Saturday, October 4, 2014

Black Diamond ReVolt Headlamp Helps Hiker Survive Owl Attack

by Brian Schwarz

Trail-testing the Black Diamond ReVolt rechargeable headlamp
This evening, just after dark, I was testing out some new gear near Pinnacle Rock in Washington, D.C.'s Rock Creek Park - a Black Diamond ReVolt headlamp I bought at Hudson Trail Outfitters earlier this week (using their online price match guarantee for a great deal, I might add). I'd been hanging out on the bluffs overlooking Rock Creek as the sun went down, and had started snapping some test shots to post on Twitter and Instagram as teasers for my review. Then, once the woods had pretty much turned pitch black, I started to head down the Theodore Roosevelt Trail to return to my car, eerily aware that since I'm a day hiker, I wasn't quite sure what to expect on my first hike after dark.

Testing the Black Diamond ReVolt at Pinnacle Rock, Rock Creek Park
No sooner had I had that thought than a huge bird flew out from behind a trail-side stump and perched on a low-hanging branch nearby. Wow! I was able to see all the action, thanks to the ReVolt's 130 lumens and bright TriplePower LED. At first I was startled by the burst of energy from the forest floor, but I quickly regained composure and trained my headlamp on the branch. I noticed a huge barred owl was facing away from me looking down toward the creek.

"Oh, cool!", I thought, as I took a moment to attempt to snap a photograph of this magnificent nocturnal creature not 15 feet away from me. But just as I had my phone camera trained on the owl, it turned its head around like a horror movie doll and stared directly at me, its eyes aglow in the headlamp's beam. The owl's glare was long enough to send chills down my spine. Then it twisted its head mechanically back around to watch the creek.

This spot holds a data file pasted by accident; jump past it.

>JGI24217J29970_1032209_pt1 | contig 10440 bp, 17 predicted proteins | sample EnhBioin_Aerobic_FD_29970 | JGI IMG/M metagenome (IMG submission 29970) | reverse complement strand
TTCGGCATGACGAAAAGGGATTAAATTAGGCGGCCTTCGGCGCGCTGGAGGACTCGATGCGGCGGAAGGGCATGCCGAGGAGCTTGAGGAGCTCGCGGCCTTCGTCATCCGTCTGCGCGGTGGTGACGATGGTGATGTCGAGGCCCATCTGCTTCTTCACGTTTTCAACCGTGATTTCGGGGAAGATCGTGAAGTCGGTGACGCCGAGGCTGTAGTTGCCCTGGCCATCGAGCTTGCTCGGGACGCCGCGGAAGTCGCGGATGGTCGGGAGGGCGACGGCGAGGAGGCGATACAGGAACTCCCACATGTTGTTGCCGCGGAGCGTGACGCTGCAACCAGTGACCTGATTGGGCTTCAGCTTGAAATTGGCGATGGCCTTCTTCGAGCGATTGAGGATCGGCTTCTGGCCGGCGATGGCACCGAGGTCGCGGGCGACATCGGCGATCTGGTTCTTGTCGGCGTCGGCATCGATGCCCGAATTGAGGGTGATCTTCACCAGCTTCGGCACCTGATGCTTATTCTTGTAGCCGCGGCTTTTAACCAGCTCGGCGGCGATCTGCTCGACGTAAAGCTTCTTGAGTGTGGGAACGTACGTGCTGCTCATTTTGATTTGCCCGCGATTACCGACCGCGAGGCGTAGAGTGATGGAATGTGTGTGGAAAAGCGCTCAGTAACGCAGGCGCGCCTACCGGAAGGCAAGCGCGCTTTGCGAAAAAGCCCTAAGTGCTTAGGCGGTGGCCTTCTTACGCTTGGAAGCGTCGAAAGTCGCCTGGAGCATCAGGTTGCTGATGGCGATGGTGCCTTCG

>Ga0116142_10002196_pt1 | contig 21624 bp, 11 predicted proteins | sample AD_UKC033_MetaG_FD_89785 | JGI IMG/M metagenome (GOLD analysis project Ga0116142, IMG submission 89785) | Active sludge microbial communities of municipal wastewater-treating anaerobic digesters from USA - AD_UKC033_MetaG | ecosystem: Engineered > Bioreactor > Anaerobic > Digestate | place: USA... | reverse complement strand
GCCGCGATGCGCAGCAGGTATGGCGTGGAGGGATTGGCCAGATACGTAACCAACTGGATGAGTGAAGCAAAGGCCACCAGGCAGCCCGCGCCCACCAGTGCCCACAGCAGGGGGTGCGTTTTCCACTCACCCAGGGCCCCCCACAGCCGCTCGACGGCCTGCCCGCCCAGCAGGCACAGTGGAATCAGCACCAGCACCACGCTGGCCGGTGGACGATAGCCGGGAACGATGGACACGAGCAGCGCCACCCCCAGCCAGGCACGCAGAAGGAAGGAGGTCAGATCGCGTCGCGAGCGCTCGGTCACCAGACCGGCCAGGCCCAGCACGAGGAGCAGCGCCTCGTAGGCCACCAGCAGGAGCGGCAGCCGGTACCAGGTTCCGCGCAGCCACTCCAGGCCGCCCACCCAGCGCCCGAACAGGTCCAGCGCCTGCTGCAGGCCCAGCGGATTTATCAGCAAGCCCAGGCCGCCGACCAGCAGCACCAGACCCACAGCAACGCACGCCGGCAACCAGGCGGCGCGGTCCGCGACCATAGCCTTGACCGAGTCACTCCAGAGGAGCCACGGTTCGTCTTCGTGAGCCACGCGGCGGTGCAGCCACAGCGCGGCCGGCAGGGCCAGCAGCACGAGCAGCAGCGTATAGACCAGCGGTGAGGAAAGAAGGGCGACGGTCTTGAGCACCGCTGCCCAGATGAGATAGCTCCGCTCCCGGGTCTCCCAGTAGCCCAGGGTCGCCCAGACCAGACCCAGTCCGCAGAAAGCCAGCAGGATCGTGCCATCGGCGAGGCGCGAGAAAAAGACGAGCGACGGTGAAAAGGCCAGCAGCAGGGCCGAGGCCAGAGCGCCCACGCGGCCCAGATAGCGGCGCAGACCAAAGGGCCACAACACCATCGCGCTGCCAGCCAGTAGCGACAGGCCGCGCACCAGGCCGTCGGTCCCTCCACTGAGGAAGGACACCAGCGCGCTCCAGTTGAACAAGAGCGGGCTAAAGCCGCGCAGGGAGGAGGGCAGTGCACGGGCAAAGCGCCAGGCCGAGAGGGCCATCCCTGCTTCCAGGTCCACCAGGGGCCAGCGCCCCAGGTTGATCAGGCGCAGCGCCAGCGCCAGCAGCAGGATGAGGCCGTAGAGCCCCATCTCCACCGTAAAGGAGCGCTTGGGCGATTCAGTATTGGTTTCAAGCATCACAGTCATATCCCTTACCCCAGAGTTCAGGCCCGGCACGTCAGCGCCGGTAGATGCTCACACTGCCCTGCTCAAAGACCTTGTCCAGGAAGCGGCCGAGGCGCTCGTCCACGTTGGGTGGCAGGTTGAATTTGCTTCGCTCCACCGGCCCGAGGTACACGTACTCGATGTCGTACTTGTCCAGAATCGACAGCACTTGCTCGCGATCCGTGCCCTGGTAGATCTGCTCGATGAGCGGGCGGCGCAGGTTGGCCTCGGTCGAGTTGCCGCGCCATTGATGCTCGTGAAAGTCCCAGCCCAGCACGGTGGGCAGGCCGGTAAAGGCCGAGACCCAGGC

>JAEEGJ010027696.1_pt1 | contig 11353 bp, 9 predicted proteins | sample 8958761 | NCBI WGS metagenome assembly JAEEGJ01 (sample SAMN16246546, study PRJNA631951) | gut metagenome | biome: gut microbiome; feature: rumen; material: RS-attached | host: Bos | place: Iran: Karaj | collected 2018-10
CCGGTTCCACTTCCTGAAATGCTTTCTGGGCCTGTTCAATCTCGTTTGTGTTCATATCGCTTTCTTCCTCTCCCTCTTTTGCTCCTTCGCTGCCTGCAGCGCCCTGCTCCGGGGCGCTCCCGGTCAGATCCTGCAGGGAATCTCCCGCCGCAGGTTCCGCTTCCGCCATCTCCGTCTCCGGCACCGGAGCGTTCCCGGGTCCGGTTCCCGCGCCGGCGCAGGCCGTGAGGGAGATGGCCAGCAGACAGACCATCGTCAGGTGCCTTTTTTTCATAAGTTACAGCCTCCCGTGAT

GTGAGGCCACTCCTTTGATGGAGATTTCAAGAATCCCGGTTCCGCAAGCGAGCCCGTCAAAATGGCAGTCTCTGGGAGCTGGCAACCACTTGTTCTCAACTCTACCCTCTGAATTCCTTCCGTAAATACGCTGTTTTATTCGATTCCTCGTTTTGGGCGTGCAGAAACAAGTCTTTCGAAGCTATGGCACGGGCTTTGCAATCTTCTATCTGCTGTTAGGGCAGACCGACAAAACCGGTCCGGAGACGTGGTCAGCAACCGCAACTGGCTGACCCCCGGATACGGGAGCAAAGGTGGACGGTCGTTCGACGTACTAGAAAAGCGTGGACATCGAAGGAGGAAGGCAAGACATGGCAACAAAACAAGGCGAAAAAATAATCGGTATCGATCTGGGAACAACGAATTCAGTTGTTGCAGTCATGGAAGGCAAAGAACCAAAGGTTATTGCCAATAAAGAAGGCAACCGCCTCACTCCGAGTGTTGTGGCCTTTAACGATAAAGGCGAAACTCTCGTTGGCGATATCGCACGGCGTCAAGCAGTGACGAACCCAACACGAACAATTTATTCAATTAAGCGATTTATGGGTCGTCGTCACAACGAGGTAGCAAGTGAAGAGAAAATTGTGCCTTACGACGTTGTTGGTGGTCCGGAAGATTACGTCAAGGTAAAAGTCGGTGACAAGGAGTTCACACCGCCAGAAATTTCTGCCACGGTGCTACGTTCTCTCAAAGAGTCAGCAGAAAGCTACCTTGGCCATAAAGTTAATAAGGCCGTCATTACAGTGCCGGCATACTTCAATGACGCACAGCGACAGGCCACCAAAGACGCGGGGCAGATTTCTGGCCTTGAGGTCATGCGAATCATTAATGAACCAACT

I clumsily shoved my phone back in my pocket, deciding I should probably move along and get back to my car before things got weird. This owl was obviously on the hunt.

Heading down the trail near Pinnacle Rock, as darkness takes over the forest
I know enough about the natural world that I quickly realized sticking around on the bluffs high above a creek just around the time the nocturnal hunters were coming out in search of prey was not a good idea. But before I'd even processed that thought fully and walked more than five steps down the trail, I heard a quick rush of wind from behind. Thwap! I was attacked!

Just like that, the talons of the great barred owl attempted to snatch onto my bald head, knocking me forward on the precariously narrow bluffs trail. Then, as quickly as it had attacked, the owl disappeared again, silently slipping away somewhere into the hushed calm of the urban forest.

I didn't stop to figure out where it had gone, or to see if it was still somewhere close and ready to attack again. I just assumed it would if I stood still. So instead, I took off my backpack and began to swing it around my head as I carefully sprinted down the dark trail, relying only on my Black Diamond ReVolt headlamp to guide me safely to the trailhead.

Descending the Roosevelt Trail, moments before the owl attack
As if one encounter with the wild creatures of the night weren't enough, as I was running down the trail I noticed a dark figure running briskly along the shoreline of Rock Creek, at a lower elevation than me but on a parallel trajectory. It didn't run like a deer, more like a coyote. It couldn't have been a dog; I'd been alone on the trail now for more than an hour. But could coyotes be down this far south in the park, I wondered? Sheesh, this was beginning to be too much to think about on my first ever nighttime outing!